Today we will present some science, (thanks in part to US Military exercise physiologists), some experience and some gut feelings to know that it just works.
Training is habitual, maybe two times per day you focus on fitness and forget about the greater part of training; that of recovery. Recovery is equally as important as the training itself – the time body needs to repair and regenerate new tissue. It is also important that you recognize the signs of overtraining, and that you are not giving your body the necessary “time-out” needed for rest.
As endurance athletes, your goal is to progressively train at higher levels, then return to more normal levels after you stress the body and the mind…. the body and the mind go hand-in-hand. Rest and recovery time is indeed necessary, not only to restore physiological, but your mental/psychological well-being.
Let’s look at the stresses that your body is under — physical and mental, underlining the need for adequate active recovery.
Just as the physical stress of training takes it’s toll on your body, day-to-day psychological stress compounds this toll —Throw in some kids, school, work, finances, relationships…
Look at your overall health – do you have any type of bacterial infection, or most commonly, a respiratory tract infection?… This is a good indicator that someone is over-training.
Do you have any soft tissue injuries? You can work through it but eventually this turns into a major soft tissue injury when you don’t take enough time for recovery.
All of this adds to the overall stress level on your body, and to the importance of quality recovery time.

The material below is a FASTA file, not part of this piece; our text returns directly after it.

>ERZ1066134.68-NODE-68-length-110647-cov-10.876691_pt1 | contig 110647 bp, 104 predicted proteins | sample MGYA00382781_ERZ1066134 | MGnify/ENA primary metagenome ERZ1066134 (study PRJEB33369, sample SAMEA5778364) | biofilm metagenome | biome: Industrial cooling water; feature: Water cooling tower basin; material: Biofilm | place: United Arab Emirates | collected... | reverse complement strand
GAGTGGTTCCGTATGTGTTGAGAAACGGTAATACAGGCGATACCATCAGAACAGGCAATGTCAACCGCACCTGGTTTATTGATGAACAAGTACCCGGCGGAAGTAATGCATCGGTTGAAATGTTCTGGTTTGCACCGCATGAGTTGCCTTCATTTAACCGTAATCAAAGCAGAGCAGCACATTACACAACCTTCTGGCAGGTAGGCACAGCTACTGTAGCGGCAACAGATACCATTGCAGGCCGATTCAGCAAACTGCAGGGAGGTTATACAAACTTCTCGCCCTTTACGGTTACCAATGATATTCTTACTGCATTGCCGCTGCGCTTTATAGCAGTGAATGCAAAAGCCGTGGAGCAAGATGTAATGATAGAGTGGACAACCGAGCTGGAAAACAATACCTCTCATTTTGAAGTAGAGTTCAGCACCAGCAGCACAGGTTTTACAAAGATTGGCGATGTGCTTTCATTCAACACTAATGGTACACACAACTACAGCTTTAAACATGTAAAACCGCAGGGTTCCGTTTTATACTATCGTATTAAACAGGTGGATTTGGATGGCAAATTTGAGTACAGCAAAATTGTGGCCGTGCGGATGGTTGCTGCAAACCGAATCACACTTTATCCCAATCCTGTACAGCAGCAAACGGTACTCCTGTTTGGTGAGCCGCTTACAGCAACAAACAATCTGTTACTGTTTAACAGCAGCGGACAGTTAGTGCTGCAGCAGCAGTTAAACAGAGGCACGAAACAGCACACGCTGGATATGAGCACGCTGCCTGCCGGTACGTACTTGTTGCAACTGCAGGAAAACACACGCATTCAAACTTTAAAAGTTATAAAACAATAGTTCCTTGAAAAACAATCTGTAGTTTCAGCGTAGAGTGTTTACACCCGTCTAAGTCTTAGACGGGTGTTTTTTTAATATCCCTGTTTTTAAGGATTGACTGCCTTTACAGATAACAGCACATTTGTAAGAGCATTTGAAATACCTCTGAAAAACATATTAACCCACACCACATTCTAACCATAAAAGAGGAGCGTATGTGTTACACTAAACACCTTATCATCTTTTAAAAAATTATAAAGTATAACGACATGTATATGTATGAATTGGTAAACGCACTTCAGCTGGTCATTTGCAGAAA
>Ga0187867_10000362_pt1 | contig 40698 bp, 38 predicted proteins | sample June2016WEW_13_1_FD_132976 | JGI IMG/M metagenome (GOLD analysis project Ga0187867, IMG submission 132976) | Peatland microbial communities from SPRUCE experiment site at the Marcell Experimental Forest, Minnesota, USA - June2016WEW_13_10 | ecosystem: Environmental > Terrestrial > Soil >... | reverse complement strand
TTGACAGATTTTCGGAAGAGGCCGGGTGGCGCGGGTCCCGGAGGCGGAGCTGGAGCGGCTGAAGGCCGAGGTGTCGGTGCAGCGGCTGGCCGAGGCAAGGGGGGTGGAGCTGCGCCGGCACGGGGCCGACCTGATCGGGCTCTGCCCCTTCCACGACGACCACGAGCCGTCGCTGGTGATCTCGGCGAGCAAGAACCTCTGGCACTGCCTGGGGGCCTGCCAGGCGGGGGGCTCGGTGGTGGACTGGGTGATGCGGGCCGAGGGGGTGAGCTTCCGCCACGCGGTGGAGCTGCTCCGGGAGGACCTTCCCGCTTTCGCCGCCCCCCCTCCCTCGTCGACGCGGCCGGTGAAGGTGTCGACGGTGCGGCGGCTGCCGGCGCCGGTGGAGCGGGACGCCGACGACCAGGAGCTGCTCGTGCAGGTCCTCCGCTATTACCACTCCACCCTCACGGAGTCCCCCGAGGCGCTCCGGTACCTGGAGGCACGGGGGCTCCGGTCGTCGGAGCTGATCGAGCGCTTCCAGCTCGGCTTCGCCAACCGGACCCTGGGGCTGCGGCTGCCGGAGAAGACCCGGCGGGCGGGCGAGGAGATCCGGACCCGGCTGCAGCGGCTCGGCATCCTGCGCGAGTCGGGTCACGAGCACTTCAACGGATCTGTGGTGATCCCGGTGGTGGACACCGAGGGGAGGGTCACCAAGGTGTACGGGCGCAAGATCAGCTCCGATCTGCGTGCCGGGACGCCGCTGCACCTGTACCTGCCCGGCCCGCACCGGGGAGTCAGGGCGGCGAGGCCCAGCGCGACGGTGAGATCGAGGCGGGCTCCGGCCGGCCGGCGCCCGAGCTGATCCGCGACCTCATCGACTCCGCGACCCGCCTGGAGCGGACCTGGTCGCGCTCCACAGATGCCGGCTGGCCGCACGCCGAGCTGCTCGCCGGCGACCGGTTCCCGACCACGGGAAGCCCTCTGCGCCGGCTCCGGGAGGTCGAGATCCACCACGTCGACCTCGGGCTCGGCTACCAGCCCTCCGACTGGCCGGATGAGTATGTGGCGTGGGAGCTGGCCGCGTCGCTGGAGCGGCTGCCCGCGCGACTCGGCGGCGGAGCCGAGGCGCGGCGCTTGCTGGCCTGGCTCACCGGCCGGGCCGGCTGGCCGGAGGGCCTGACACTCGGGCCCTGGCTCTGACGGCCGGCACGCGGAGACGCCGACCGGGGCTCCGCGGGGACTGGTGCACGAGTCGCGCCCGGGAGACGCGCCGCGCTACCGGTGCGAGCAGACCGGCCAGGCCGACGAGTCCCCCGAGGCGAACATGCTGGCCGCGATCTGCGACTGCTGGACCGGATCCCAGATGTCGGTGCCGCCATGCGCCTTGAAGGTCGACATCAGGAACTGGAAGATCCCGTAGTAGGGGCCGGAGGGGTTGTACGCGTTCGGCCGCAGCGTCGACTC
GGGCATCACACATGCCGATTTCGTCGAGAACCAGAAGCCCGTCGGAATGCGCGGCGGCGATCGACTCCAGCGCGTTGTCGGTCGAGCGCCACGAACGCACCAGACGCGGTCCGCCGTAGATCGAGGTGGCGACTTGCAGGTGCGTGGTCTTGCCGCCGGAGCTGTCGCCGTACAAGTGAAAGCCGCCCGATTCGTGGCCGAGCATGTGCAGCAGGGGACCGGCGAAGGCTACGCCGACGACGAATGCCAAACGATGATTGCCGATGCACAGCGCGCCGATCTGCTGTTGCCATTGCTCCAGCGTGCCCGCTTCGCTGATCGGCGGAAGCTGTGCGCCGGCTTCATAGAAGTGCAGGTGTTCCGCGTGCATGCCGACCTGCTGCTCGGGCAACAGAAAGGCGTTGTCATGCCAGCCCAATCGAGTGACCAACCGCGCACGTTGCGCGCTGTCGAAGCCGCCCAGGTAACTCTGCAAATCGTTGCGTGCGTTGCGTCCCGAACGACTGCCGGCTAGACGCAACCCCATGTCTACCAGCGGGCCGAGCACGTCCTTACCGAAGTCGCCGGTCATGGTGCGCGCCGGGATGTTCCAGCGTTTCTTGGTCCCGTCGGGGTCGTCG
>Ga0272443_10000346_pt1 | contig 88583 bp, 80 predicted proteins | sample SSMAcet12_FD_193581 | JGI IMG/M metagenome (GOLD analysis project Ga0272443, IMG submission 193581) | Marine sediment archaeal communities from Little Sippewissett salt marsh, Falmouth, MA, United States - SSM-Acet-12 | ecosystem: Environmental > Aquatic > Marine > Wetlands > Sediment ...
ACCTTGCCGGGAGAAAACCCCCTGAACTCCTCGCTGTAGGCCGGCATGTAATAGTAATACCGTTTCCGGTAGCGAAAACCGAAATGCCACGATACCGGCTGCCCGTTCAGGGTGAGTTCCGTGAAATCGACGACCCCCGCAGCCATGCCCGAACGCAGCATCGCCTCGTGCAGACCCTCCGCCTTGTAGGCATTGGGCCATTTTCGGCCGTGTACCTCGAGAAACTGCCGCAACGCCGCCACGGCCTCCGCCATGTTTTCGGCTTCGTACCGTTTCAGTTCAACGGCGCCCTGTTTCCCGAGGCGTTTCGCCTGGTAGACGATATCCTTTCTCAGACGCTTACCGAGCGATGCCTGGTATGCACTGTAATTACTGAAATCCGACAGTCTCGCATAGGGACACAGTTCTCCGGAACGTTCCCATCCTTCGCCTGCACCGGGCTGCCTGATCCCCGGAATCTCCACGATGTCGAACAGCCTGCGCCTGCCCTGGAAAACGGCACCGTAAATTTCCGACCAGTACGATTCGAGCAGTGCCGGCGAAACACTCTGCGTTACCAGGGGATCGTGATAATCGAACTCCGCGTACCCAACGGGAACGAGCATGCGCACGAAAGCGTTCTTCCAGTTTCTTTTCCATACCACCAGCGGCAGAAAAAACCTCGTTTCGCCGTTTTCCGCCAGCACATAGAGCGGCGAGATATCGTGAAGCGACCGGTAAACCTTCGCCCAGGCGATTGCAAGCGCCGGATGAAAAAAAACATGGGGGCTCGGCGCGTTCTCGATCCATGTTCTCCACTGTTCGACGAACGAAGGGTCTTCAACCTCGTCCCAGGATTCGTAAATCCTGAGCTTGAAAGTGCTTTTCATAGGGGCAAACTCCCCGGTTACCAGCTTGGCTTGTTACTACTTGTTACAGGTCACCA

DOMS, or Delayed Onset Muscle Soreness…
You go out on a great 12 to 15 mile run, feeling good about your performance. You go out the following day and put in another good run.… But then day 4 or 5 comes around and you can barely get out of bed – you feel your legs or upper body and it’s tender and it hurts!
This is a good indication that you’re not giving your body adequate recovery time or quality recovery time.
Remember several months ago we talked about sleep?
( To Sleep, Perchance to Dream…)… The timing, amount, and intensity, and duration which equals the quality of sleep..
Sleep pattern disturbances – you don’t sleep throughout the night, you’re thirsty at night, you have a loss of appetite. These are all indications that you need to throttle back the intensity of your workouts and give your body more time and resources to repair and rebuild. An easy “Litmus Test” for determining adequate recovery is to monitor your resting heart rate…
Put on a chest strap –
Not a wrist for brachial sensor but a chest strap such as a Garmin, Wahoo or Pulsar chest strap with a monitor and sleep with it.
Take your baseline for about 4 to 5 days from a supine, or lying down position.
Note your resting heart rate before rising from bed in the morning and record them, note the average values over the period… Now we have a baseline to work with.
Go out and train for 4 to 5 days and check your resting heart rate again upon rising.